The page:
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Substudy 10 Fact Sheet


Economic Evaluation of a Geriatric Day Hospital : Cost-Benefit Analysis Based on Functional Autonomy Changes (NA101-10)


Sponsor Organization:
Sherbrooke University


Rationale/Goals:
This project is one of fifteen sub-studies of the National Evaluation of the Cost-Effectiveness of Home Care Project (NA101). Pressures on the health care system are partly due to the needs of an aging population, and geriatric day hospital services are one response to the escalating demand for institutional care and services. Day services have the potential to decrease this demand by offering ambulatory treatment for elderly patients with disabilities related to poor physical health or psychosocial impairments. This study investigated the cost-effectiveness of a geriatric hospital day program, using a cost-benefit analysis based on changes in functional autonomy.


Activities:
The sample was composed of 151 patients admitted to the Geriatric Day Hospital (GDH) program at the Sherbrooke University Geriatrics Institute in the Province of Québec. Data from a previous longitudinal study tracking autonomy changes in 607 elderly people over 75 years of age living at home were used to create a comparison group. Functional autonomy (a means of measuring the ability to perform daily tasks) after admission and at discharge was assessed by a trained nurse using the Système de mesure de l'autonomie fonctionelle (SMAF). Based on financial reports, costs associated with resources consumed by the GDH were established. Benefits in dollars per day were estimated through regression equations based on functional autonomy changes related to the GDH program. A scenario for spreading the benefit per day was proposed: the median time from survival analysis to institutionalisation or death from the comparison group.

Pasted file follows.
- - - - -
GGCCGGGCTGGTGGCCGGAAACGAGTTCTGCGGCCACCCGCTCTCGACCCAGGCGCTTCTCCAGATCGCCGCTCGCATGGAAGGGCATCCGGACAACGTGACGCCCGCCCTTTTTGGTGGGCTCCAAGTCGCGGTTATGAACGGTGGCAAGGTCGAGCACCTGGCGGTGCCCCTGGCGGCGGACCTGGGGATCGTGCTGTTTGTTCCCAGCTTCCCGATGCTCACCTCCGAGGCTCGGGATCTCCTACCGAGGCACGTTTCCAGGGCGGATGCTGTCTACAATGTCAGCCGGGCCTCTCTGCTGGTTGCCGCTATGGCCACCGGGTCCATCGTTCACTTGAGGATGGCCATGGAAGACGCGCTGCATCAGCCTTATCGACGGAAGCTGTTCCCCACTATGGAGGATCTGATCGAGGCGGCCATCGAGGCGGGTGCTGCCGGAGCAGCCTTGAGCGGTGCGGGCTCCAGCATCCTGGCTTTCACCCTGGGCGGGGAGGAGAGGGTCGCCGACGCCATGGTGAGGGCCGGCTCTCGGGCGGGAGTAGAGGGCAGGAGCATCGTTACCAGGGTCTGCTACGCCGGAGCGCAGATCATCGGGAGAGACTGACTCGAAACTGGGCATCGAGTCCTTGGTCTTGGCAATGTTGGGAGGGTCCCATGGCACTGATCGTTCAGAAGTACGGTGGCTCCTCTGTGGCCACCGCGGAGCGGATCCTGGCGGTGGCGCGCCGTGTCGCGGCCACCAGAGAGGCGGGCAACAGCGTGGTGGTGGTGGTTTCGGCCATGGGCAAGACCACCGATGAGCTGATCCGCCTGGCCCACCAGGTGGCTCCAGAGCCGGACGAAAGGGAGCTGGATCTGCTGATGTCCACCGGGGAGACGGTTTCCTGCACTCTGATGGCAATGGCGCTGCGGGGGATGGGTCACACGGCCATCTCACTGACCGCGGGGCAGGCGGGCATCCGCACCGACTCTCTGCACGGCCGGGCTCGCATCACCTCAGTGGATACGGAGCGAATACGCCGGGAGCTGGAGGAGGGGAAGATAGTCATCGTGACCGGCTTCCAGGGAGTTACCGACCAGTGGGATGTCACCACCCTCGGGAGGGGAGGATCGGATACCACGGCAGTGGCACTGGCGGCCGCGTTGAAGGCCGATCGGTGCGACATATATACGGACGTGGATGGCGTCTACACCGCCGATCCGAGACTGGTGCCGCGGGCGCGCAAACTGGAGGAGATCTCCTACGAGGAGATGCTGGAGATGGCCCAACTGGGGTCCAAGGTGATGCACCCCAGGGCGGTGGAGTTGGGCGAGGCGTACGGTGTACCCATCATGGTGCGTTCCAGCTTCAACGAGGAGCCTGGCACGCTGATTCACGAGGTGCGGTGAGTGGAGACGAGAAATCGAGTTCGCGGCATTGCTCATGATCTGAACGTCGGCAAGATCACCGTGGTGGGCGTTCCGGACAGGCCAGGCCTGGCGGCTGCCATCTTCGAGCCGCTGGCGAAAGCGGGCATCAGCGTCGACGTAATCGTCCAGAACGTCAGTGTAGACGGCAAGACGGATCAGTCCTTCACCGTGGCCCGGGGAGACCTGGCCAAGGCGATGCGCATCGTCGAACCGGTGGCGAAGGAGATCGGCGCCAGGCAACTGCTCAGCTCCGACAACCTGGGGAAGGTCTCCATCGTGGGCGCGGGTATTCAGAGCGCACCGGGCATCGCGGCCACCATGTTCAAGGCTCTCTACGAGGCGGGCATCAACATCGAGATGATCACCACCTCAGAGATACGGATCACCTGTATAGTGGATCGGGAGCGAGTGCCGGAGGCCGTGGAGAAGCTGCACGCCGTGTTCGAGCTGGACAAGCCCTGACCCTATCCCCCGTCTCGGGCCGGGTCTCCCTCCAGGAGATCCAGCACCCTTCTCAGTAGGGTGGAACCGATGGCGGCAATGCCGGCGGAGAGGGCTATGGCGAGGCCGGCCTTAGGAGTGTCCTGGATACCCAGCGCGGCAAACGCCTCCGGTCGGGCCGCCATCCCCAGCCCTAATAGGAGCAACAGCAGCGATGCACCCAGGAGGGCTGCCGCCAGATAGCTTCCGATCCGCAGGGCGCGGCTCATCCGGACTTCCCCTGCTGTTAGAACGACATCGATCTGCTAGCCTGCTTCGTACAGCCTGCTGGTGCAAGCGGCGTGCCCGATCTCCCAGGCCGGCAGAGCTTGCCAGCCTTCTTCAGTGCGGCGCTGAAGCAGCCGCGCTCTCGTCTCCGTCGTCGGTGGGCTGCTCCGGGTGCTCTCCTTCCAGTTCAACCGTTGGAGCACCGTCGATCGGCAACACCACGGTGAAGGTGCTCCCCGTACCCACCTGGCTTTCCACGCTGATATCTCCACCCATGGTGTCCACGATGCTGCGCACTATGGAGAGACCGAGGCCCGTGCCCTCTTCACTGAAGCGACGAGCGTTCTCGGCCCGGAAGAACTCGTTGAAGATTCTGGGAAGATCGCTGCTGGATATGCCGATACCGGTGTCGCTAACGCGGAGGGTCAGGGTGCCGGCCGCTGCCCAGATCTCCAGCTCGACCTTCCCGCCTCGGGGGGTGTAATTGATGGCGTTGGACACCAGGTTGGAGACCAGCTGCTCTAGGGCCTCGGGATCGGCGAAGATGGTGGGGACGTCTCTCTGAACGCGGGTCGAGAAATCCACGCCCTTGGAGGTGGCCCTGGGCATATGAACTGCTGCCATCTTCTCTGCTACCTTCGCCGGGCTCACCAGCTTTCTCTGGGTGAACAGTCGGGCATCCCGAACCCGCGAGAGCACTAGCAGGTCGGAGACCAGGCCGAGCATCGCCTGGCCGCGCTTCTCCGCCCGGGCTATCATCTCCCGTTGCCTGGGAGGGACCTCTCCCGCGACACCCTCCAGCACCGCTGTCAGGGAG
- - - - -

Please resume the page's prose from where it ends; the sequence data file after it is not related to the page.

Key Findings:
The project leaders identified the following outcomes:

  • For each dollar invested in care, $2.14 of benefits were derived in terms of improvement in functional status.
  • A measurement of dollar benefits alone does not incorporate other important aspects for clients such as improvement in cognitive function, socialization, and well-being. As a result, the findings of a 114 per cent cost-benefit may in fact be the lower limit of the possible benefit of such hospitals.


Implications:
The project leaders indicated that their findings are important because, in their view:

  • The results give policy-makers more information on the economic aspects of geriatric day hospital programs for their decisions about budget allocations for health care for the elderly.
  • Health policy-makers will need to grapple with the issue of optimal length of stay for patients
  • Too long or too short a stay may increase the costs or reduce the benefits.
  • The study was conducted in the absence of a true control group, and other studies using this methodology need to be done to determine the benefits of day hospitals related to different interventions, or no interventions at all.


Evaluation Methodology:

As this was an evaluation project, please see the "Activities" section.


HTF Contribution to the Project:
$1,505,000 (divided among the 15 sub-studies)


Language of Report:
English